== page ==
Holy Mother’s mercy, she’d wanted to stop a war, had wanted to protect Veron, had never dreamed he’d disobey Queen Zara and come after her. She loved him for it, but now what had seemed like her best course of action had become her gravest miscalculation.

Papà had to have a contingency plan. This couldn’t be it. He couldn’t just be turning over Veron. He couldn’t.

Her heart thudded in her chest as she stared into the distance, at the broadness of his shoulders, his long hair tousled by the wind, and as he approached, the shape of his face cleared, his sculpted jaw, his straight nose, his pale eyebrows, his jutting chin… and those intense golden eyes she had looked into countless times, had seen in kindness, in anger, in frustration, in pleasure, in love…

“Veron,” she whispered, and every part of her trembled, willed her to go to him, to wrap herself around him and never let go.

Next to him was Lorenzo, in a violet brigandine over a darker gambeson, with a bandolier of knives around his chest and a small squad of Royal Guard. His face was slack, eyes downcast. So Papà had sent him.

“Aless,” Veron said, his voice breaking, and a pain formed in her throat.

“Veron,” she whispered, leaning forward, pulling at her arm in Tarquin’s hold.

Finally, Tarquin moved forward with her in his grasp, Siriano at his side, and a squad of soldiers with him. She struggled in his hold, trying to break free, until at last he released her, and she ran to Veron, into his waiting arms. His embrace closed around her, and held her close, kissed the top of her head, and when she looked up at him, brushed her lips with his.

Holy Mother’s mercy, after hurting him as she had, she had no right to this, to him, and he should push her away, shun her, hate her, but even knowing all of that, in this one moment, she couldn’t fathom not holding him with everything she had.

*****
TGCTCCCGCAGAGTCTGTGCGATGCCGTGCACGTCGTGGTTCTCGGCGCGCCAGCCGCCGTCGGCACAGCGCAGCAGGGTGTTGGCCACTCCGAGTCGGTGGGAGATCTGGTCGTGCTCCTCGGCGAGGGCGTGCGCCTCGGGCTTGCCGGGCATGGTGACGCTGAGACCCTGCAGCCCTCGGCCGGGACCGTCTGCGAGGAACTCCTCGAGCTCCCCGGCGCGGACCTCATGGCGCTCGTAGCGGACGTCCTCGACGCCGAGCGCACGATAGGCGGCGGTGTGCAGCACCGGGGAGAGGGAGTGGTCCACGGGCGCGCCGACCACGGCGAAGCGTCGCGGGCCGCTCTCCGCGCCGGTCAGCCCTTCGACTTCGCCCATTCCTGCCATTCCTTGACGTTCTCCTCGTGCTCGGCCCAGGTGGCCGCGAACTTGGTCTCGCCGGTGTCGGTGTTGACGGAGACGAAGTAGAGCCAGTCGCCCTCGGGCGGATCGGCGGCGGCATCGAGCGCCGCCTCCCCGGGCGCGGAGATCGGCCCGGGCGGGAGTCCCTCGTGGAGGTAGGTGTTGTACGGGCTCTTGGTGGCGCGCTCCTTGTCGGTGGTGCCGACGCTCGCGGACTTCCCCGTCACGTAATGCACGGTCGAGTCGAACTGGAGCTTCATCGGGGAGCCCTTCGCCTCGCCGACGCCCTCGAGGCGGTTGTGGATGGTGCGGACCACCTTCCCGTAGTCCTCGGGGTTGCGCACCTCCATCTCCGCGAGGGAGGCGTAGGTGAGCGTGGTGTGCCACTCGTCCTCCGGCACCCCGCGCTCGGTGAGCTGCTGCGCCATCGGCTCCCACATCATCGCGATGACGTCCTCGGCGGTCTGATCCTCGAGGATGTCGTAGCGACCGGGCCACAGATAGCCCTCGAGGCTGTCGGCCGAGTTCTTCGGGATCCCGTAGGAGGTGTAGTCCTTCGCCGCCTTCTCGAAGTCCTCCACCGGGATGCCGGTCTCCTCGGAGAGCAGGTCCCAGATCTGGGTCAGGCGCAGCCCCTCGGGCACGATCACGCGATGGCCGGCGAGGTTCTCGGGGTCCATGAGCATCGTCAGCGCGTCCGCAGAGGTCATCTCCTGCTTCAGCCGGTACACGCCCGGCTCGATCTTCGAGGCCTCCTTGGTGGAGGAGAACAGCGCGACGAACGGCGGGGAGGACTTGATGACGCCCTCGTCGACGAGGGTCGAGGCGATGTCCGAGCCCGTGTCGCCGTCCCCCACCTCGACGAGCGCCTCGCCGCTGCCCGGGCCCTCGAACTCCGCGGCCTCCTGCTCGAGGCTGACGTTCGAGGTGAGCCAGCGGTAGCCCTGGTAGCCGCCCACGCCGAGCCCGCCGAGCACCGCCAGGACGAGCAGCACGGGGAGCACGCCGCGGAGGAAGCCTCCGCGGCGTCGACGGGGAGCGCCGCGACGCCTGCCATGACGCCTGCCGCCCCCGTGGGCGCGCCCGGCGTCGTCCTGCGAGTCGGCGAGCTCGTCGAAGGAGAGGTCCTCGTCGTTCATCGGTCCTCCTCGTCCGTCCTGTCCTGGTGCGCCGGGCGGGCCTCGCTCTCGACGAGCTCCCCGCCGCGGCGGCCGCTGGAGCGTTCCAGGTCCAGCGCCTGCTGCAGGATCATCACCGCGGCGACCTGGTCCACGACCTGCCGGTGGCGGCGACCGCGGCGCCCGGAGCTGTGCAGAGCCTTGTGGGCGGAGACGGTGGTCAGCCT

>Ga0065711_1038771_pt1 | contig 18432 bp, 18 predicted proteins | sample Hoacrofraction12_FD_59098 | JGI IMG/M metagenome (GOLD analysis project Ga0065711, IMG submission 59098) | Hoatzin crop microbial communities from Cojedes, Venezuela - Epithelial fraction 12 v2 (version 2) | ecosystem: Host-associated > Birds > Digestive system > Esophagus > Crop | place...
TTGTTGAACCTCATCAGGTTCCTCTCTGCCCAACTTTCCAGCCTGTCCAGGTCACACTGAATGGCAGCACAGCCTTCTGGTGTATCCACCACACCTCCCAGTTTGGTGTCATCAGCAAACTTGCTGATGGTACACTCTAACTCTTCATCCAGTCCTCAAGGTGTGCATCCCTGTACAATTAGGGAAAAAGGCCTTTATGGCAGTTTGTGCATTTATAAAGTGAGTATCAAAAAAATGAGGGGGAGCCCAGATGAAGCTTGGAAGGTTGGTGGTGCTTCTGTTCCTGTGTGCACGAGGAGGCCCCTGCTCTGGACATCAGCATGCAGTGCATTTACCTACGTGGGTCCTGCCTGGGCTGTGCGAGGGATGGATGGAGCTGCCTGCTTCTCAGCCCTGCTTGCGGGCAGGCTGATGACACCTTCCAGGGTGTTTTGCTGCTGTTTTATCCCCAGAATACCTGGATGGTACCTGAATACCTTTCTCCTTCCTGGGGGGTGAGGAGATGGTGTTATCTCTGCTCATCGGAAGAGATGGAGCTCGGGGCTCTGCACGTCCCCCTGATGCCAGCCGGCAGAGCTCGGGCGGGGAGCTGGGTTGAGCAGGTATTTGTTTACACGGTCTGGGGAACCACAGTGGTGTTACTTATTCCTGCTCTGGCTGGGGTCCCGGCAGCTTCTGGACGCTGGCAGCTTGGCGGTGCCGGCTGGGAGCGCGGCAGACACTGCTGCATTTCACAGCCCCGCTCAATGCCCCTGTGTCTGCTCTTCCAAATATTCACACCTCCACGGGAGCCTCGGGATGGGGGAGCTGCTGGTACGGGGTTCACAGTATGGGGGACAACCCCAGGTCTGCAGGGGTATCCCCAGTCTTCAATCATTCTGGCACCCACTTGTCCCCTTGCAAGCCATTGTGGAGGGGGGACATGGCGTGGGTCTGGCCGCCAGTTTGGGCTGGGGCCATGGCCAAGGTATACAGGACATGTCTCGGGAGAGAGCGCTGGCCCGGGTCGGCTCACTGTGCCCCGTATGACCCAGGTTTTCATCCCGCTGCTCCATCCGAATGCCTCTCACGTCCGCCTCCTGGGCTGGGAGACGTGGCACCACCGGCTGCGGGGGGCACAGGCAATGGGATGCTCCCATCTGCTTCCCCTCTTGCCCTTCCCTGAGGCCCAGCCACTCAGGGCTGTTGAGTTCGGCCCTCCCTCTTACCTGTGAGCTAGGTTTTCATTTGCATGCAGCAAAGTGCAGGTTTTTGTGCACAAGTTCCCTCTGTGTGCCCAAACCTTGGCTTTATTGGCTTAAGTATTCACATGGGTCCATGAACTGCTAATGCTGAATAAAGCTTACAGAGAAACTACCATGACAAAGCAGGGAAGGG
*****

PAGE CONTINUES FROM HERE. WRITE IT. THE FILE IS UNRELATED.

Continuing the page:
“Veron, I’m so sorry,” she said softly, her eyes aching as they watered. “I thought if they took me instead, they wouldn’t kill me, and Papà would have to intervene… and that he could stop the war. I’m so sorry—”

“Shhh,” he whispered in her ear, stroking her hair softly. “No more of that. Not now. You meant well—I know that. It hurt, deeply, but I know you meant well.” He raised her chin gently, rubbing it with the callused pad of his thumb, taking her in with a soft gaze.

“Are Gavri and Valka—”

“They’re safe. Worried about you,” he said with a soft huff, “but safe.” He was so calm, so incredibly, impossibly calm.

“I’m sorry I didn’t tell you,” she blurted. “I knew about your father, and I—”

“I know why he did it now, Aless.” His voice was even, serene, as he searched her eyes. “My father. He left without a word because he couldn’t let anybody stop him. He was determined to give up his life… because he loved us. It hurt me then, but I understand now. What he did wasn’t a betrayal. It was the ultimate act of love.”

There was something different about him, something settled and peaceful, something so unbelievably calm, and yet it tore her up inside, raged, so much that she wanted to scream and beg and cry, do anything and everything to chase that resigned expression away, and everything and everyone but Veron.

A pair of hands closed around her upper arms—a royal guard’s.

“No,” she said, and swung her head from side to side as Tarquin’s men apprehended Veron, pulled him away from her, dragged him. “Please. Wait—”

She twisted to keep her eyes on him over her shoulder, where his eyes were still on her, too. A hardness rose in them, a restraint that turned his whole body taut as they bound his wrists.

“Veron,” she cried, as Lorenzo took hold of her and whispered words of comfort.

“Live, Aless,” Veron called out, his voice hoarse. “I love you.”

One of his captors kicked at the back of his knee, forcing him to the grass, while another grabbed a fistful of his hair and pulled his head back.

She cried out, a shrill sound she didn’t recognize, as Veron kept his jaw clenched, stayed soundless, rigid, and as a blade hissed free of a scabbard, she begged, pleaded, a string of words whimpering from her lips—

“Please,” she cried, her pulse hammering in her chest, wild, violent. “Don’t! Veron!” Her shriek cut the air, following by the thudding staccato of clopping hooves.

A streak of pure white burst from the trees—the unicorn—racing toward Tarquin, directly for him.

Men shouted, drew swords and bows, and the soldiers keeping Veron gawked.

“Hold fire!” Tarquin yelled, the unicorn closing in on a hundred yards, over a ton of muscle and power tearing up the grass.

“Shoot it!” someone shouted.

“Hold!” Tarquin faced it head on. “Arabella!”